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Sriracha Factory Owes City Of Irwindale $400,000, According To Lawsuit

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Just when you thought it was safe to stop stockpiling Sriracha, the city of Irwindale has filed another lawsuit against Huy Fong Foods, the company behind the legendary hot sauce. The legal skirmishes between the condiment company and the small industrial city east of downtown first made headlines in fall 2013, when the city of Irwindale (home to the Sriracha factory) tried to halt production at the factory, arguing that it created a "public nuisance," and that the strong chili odor was making residents sick.

The city claimed that "the odors [were] so strong and offensive as to have caused residents to move outdoor activities indoors and even to vacate their residences temporarily to seek relief from the odors,'' in their 2013 lawsuit. Shipments of the iconic, fiery hot sauce were briefly halted by the California Department of Health, sparking global fears of a coming Sriracha shortage.

Now, more than two years after dropping their original lawsuit against Huy Fong Foods, the city of Irwindale has once again filed suit against the company, alleging that they are owed more than $400,000 in unpaid fees, according to the Daily News.

The Daily News reports that, according to the city, Huy Fong Foods has failed to abide by a 2009 agreement where the company agreed to make 10 payments of $250,000 over 10 years in lieu of paying taxes to the city. The payments are due every January, and after completing payments on schedule for the first three years, the company allegedly failed to pay in 2015 or 2016.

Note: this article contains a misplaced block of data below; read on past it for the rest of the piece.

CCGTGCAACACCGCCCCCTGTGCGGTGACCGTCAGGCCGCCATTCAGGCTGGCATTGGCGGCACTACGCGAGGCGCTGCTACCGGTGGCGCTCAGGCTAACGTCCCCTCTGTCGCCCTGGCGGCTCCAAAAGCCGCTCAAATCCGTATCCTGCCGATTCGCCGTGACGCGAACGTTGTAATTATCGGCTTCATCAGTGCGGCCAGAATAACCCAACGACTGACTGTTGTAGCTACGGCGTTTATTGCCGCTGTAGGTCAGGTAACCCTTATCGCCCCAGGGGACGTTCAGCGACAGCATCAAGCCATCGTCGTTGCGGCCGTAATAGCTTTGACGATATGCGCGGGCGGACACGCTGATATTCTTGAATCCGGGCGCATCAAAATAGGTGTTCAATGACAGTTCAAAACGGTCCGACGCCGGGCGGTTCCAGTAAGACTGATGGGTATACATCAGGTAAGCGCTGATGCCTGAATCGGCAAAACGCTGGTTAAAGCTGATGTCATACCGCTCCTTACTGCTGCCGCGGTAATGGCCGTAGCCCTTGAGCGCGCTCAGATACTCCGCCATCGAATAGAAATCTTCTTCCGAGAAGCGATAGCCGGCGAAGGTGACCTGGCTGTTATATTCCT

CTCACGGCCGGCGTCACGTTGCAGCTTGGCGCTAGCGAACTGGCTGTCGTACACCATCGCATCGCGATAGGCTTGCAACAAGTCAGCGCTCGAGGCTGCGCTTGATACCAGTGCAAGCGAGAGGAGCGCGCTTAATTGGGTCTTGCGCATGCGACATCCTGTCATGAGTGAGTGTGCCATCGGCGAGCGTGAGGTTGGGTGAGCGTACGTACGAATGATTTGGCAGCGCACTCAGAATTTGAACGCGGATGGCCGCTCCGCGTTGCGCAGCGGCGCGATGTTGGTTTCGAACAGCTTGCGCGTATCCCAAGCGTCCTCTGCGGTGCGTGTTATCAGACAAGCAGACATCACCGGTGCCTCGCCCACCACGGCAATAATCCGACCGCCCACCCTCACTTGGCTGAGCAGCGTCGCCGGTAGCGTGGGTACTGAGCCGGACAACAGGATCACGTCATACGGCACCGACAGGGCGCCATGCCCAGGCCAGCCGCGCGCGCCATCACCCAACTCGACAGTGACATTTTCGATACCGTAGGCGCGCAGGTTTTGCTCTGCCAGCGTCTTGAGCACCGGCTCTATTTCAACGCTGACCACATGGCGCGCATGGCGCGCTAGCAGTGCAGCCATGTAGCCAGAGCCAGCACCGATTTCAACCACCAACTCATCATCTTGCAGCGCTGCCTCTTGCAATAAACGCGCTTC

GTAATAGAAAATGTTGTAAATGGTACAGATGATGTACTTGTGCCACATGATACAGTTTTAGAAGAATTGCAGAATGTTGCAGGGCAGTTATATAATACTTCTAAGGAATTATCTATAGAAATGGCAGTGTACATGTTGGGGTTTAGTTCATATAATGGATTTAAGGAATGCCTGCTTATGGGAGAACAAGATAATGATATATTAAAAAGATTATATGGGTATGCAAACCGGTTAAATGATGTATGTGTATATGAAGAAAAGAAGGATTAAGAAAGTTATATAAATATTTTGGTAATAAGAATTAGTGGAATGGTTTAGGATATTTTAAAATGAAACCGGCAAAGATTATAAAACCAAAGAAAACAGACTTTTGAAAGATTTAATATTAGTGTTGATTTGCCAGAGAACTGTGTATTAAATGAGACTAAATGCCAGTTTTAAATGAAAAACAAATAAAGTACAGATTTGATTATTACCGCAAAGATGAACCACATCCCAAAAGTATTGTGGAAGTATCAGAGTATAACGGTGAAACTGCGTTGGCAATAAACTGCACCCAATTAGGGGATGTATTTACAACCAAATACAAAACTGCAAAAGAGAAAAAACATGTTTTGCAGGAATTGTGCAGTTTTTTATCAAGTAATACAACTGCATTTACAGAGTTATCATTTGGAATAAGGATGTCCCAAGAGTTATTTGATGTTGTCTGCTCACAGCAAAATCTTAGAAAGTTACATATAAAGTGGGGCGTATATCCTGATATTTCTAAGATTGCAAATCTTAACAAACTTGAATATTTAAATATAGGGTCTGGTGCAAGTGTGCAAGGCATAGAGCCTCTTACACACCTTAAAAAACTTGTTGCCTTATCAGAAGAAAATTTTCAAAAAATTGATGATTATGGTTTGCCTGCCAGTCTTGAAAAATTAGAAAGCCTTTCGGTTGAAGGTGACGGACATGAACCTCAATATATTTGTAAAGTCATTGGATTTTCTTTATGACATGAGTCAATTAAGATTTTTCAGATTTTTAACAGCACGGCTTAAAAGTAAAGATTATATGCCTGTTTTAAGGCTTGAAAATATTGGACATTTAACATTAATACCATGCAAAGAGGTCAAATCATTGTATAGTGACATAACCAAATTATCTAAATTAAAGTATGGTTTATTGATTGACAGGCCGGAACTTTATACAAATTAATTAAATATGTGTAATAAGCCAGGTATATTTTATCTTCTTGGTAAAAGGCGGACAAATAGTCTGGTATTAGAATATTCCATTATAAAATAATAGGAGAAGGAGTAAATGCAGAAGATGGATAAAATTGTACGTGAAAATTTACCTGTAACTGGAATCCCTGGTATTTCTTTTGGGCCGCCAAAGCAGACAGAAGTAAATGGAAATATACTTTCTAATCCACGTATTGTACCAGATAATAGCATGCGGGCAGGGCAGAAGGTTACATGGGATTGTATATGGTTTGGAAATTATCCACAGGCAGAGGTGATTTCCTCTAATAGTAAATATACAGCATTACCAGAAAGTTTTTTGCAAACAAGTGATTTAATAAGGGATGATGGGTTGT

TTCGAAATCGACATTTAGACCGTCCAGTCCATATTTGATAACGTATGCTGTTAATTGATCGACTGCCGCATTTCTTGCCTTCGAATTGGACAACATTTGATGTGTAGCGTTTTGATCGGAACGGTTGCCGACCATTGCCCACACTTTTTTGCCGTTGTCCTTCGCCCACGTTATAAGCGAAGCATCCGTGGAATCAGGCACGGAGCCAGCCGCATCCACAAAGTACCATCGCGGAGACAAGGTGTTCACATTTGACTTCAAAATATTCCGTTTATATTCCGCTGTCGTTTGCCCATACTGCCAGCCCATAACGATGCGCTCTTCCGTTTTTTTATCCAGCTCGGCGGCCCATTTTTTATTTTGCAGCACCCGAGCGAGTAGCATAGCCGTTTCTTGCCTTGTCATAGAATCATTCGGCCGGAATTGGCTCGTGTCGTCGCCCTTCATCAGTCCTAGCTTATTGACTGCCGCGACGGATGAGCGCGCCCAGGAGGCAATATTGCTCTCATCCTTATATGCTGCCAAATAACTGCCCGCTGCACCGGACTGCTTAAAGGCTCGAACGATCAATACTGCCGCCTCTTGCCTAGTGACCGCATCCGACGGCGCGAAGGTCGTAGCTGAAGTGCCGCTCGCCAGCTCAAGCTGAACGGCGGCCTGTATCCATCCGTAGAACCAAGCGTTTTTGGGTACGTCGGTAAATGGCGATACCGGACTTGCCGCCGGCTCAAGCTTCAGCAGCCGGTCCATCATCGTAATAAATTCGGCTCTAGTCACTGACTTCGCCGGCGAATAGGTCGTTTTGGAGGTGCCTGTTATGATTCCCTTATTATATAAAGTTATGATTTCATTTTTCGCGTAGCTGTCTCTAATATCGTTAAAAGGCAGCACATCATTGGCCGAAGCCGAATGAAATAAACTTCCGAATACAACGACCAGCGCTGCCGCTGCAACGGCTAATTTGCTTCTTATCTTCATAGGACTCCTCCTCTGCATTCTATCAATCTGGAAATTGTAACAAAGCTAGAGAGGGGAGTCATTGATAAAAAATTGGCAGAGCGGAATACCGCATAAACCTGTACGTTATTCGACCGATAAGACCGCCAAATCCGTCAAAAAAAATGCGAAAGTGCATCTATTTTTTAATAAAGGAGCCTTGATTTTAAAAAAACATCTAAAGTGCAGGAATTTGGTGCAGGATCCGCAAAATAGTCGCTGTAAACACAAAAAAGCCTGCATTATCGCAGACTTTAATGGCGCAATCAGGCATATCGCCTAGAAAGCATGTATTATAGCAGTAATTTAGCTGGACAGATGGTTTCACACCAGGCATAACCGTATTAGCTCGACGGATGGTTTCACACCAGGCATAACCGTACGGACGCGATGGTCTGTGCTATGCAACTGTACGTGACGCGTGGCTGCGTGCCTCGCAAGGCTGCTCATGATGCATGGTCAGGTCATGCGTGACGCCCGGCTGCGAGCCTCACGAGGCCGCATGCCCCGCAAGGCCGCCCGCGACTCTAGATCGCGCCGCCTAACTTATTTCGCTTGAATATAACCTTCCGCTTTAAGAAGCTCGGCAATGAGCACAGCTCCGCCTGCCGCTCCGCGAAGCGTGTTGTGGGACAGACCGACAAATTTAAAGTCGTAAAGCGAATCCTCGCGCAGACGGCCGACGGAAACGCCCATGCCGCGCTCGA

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Irwindale City Attorney Fred Galante told LAist that the city had already tried to obtain payment "countless" times before they decided to take legal action. "We've met at their offices and we’ve sent them letters requesting payment. But they’ve made it very clear that they won’t pay us," Galante said.

"I think that they are still frustrated that we pursued legal action when they were creating the excess odors related to their chili crushing operation," Galante said. "They’re frustrated that we protected our residents and now they’ve arbitrarily decided to stop paying."

We presumed Huy Fong Foods would deny the allegations, or at least make up some other reason for why they hadn't paid up. We thought wrong. In fact, that "public nuisance" kerfuffle of years past is exactly why they won't pay.

Here's what David Tran, CEO and founder of Huy Fong Foods, told LAist:

From the very beginning, I offered to contribute $250,000 per year for 10 years for the benefit of the Irwindale Community through the City of Irwindale. But because we had this odor issue where all five of the City Council members unanimously declared us a public nuisance, without real basis, I feel that Huy Fong Foods is being treated unfairly so I stop the contributions.

Note: This post was first updated to include an interview with Irwindale City Attorney Fred Galante and later updated to include a statement from Huy Fong Foods.